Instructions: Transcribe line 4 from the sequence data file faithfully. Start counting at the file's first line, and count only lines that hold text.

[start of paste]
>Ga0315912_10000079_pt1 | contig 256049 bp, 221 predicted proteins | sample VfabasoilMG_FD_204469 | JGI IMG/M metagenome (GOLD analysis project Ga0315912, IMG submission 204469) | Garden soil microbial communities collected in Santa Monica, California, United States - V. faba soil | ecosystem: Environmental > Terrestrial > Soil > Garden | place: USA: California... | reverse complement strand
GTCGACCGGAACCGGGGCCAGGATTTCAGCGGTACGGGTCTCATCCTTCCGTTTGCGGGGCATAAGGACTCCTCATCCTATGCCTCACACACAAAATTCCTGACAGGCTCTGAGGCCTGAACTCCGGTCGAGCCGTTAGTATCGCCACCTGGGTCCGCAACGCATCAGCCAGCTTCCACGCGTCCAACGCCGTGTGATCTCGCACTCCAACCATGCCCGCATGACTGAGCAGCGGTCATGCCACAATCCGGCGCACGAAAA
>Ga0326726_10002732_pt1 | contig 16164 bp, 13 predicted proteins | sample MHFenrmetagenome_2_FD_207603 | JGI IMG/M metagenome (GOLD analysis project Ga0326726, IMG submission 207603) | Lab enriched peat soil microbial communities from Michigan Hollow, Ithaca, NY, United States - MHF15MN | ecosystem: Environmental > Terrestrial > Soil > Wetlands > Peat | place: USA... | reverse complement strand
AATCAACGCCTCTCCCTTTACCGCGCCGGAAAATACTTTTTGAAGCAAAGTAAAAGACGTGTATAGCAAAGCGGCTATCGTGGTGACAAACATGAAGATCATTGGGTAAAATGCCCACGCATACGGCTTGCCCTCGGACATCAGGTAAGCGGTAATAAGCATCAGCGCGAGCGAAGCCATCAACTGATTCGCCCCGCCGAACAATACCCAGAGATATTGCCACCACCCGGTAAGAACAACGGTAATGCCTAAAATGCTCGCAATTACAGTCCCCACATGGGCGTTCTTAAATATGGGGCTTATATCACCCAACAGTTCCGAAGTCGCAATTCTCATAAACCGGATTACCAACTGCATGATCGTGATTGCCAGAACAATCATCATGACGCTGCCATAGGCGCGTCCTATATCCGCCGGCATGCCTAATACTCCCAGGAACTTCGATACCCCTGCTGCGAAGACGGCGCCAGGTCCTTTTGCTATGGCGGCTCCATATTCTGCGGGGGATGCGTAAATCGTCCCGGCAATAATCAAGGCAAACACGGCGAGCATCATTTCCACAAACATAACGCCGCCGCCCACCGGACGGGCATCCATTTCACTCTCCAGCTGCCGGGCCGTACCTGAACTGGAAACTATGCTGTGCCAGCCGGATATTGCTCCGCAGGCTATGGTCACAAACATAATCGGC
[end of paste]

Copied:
AATCAACGCCTCTCCCTTTACCGCGCCGGAAAATACTTTTTGAAGCAAAGTAAAAGACGTGTATAGCAAAGCGGCTATCGTGGTGACAAACATGAAGATCATTGGGTAAAATGCCCACGCATACGGCTTGCCCTCGGACATCAGGTAAGCGGTAATAAGCATCAGCGCGAGCGAAGCCATCAACTGATTCGCCCCGCCGAACAATACCCAGAGATATTGCCACCACCCGGTAAGAACAACGGTAATGCCTAAAATGCTCGCAATTACAGTCCCCACATGGGCGTTCTTAAATATGGGGCTTATATCACCCAACAGTTCCGAAGTCGCAATTCTCATAAACCGGATTACCAACTGCATGATCGTGATTGCCAGAACAATCATCATGACGCTGCCATAGGCGCGTCCTATATCCGCCGGCATGCCTAATACTCCCAGGAACTTCGATACCCCTGCTGCGAAGACGGCGCCAGGTCCTTTTGCTATGGCGGCTCCATATTCTGCGGGGGATGCGTAAATCGTCCCGGCAATAATCAAGGCAAACACGGCGAGCATCATTTCCACAAACATAACGCCGCCGCCCACCGGACGGGCATCCATTTCACTCTCCAGCTGCCGGGCCGTACCTGAACTGGAAACTATGCTGTGCCAGCCGGATATTGCTCCGCAGGCTATGGTCACAAACATAATCGGC